Yellow said in an internal memo to employees Thursday that only 1,000 drivers (20% of total road drivers) would be required to work the docks and that 400 are already performing these functions. The remaining 600 roles would be filled by employees with the least seniority. Those employees “would now be expected to handle freight at certain designated terminals, just like the hundreds of other Yellow drivers who have long been doing so, on a daily basis, throughout the entire term of the existing contract,” a spokesperson with Yellow told FreightWaves.

“Let’s be clear: If you were at a non-union company — a very realistic possibility for MOST of you if Yellow does not survive — ALL of you would be subject to potential dock work regardless of your time in the industry,” the internal memo read.

Yellow has offered to pull forward contractual wage increases (40 cents per hour and 1 cent per mile) slated for Oct. 1 and said it would seek to implement another pay hike (60 cents per hour and 1.5 cents per mile) to get a deal done quickly.

There is a catch. The carrier doesn’t have the ability to fund the latter increase currently and said it would need lender approval to do so, which it would seek when it refinances its $1.5 billion in debt at a future date.

“Yellow’s vague promise of small future increases that may or may not happen is insulting,” Murphy’s letter read. “Yellow wants to establish a one-way street that allows it to get everything it wants up front and early. The company wants our members to wait to see what happens down the road, even if it means workers are once again left holding the bag.”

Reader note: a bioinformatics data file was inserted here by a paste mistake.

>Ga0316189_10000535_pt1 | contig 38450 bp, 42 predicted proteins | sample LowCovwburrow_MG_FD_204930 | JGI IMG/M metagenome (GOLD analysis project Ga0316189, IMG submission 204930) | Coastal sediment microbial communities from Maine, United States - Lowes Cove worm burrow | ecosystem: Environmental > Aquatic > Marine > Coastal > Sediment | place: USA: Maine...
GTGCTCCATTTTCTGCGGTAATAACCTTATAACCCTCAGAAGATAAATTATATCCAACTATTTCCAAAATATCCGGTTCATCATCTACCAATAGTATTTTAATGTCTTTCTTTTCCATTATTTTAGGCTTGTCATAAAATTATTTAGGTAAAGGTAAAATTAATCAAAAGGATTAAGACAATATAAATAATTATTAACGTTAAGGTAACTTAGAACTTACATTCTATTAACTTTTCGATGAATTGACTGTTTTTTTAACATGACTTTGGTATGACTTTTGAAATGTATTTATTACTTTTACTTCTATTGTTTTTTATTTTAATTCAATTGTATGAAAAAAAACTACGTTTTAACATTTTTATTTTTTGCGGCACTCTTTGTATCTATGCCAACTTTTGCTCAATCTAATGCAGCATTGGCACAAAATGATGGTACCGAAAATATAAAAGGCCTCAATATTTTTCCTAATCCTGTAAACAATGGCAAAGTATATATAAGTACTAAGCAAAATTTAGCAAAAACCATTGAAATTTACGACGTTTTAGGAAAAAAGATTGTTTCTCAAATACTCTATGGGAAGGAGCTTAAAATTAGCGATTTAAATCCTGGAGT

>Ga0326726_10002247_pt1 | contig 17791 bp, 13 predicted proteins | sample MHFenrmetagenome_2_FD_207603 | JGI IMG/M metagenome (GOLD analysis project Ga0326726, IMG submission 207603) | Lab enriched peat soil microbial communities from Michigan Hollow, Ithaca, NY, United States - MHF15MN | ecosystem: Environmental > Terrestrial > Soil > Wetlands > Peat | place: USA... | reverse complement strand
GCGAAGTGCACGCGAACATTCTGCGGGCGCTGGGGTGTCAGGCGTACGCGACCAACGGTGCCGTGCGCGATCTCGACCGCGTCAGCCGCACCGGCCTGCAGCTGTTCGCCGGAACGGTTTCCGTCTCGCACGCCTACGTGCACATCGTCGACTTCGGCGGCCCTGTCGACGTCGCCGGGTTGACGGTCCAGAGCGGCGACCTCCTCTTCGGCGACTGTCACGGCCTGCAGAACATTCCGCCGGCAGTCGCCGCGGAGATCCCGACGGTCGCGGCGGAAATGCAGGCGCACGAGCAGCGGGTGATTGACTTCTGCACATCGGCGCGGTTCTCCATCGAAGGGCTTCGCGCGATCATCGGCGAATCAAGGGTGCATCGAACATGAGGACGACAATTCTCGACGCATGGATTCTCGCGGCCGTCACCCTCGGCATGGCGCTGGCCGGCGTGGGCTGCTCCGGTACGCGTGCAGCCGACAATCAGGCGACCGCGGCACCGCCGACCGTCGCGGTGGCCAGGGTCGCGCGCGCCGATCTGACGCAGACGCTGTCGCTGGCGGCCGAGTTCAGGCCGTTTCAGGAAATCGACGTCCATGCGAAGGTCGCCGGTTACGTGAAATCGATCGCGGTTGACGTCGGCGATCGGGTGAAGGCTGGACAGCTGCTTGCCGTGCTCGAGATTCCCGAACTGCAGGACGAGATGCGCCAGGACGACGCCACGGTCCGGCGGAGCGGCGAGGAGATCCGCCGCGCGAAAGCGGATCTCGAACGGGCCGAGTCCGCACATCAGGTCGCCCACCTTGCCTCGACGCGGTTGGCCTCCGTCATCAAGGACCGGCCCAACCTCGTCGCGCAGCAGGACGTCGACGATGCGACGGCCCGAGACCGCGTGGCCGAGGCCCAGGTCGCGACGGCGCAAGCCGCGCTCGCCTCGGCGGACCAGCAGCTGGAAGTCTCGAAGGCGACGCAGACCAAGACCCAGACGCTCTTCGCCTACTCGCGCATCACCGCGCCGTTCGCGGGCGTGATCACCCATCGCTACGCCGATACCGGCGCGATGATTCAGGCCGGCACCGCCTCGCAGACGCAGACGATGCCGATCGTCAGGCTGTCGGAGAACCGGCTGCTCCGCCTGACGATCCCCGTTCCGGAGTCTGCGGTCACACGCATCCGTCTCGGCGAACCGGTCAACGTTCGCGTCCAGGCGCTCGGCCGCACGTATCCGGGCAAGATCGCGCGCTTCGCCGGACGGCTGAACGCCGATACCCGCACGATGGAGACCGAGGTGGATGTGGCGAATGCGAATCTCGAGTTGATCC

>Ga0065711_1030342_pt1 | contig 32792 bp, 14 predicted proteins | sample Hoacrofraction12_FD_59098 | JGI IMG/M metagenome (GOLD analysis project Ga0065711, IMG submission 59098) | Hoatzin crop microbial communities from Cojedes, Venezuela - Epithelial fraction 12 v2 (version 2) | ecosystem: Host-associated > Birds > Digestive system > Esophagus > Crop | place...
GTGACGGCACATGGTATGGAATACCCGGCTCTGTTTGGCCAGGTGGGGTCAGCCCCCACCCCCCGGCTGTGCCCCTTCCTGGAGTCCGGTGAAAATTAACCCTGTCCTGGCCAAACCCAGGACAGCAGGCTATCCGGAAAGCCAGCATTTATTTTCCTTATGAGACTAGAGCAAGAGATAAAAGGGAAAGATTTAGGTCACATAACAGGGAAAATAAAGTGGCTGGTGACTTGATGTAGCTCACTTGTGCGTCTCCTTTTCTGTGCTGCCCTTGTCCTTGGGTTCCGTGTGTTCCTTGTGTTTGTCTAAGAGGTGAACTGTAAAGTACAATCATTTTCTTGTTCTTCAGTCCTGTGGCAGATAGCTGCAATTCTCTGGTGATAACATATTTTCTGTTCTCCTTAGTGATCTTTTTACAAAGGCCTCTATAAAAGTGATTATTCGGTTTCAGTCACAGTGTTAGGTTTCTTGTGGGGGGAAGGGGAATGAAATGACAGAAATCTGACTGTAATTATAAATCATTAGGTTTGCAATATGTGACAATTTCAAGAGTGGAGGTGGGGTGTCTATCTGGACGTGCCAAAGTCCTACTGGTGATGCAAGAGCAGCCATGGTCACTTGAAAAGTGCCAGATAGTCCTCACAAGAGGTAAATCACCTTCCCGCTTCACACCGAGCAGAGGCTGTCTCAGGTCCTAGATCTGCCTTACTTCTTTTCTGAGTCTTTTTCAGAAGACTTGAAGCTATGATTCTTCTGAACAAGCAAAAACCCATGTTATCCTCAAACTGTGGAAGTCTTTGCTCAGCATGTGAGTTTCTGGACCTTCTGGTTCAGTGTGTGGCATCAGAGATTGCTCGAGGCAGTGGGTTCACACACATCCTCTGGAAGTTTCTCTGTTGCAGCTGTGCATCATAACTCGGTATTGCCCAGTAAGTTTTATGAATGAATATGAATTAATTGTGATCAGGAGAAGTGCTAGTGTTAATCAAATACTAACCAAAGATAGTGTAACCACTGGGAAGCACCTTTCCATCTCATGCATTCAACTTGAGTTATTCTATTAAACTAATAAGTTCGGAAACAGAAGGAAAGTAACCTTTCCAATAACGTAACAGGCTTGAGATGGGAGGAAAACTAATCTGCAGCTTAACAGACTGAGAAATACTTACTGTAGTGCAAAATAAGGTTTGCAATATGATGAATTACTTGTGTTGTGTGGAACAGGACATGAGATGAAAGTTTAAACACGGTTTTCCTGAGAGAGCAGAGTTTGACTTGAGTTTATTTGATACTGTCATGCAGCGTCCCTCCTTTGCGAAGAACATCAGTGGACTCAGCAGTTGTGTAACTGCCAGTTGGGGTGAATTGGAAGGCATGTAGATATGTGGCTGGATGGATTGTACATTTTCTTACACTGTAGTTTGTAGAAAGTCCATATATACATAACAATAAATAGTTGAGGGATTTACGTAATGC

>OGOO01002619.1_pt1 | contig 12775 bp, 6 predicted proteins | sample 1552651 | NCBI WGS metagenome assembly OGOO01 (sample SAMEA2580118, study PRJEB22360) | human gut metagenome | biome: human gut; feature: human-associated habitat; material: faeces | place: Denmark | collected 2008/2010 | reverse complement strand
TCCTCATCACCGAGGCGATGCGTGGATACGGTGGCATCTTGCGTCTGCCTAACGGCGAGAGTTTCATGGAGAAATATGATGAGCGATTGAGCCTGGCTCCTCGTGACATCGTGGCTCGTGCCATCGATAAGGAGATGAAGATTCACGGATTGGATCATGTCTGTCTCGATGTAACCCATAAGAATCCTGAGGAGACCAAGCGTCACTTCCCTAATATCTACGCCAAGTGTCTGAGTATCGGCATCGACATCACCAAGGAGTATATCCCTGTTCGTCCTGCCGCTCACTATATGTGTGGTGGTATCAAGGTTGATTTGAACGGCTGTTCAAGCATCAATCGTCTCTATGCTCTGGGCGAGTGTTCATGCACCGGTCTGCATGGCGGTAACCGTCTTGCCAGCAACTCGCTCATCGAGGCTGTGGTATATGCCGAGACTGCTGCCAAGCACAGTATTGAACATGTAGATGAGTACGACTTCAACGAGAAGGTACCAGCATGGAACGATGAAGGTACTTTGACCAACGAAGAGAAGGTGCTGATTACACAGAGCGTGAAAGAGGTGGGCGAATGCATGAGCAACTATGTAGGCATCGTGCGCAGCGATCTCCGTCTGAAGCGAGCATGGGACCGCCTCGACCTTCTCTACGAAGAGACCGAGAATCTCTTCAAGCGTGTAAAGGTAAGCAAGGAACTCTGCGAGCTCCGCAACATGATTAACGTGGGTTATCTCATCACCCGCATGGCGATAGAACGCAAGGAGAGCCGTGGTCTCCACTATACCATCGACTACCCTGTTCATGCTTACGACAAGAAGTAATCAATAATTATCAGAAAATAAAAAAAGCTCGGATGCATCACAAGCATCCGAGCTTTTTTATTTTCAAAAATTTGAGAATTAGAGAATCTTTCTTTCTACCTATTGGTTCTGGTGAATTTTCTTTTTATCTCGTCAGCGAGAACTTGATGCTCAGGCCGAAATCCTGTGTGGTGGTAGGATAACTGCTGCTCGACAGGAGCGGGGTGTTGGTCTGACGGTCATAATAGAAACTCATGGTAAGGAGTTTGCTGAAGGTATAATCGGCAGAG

“Sometimes a bad job isn’t worth it anymore,” O’Brien said.

The two parties had agreed to pull forward negotiations of their collective bargaining agreement, which expires March 31, 2024, and hash out the proposed operational changes at the same time. Yellow is saying time is of the essence, but the union maintained its stance that it will follow normal negotiating protocols and wouldn’t likely start meeting with Yellow until August.

The Teamsters are also negotiating labor contracts with UPS (NYSE: UPS) and TForce Freight, a TFI International (NYSE: TFII) subsidiary. It recently came to terms with ABF Freight, ArcBest’s (NASDAQ: ARCB) LTL unit.

Deteriorating market position, untenable financial condition

At the end of the first quarter, Yellow reported total liquidity of $168 million, which was $109 million lower year over year (y/y). However, over the same period it repaid $98 million in debt.

Cash flow from operations was $13 million in the first quarter.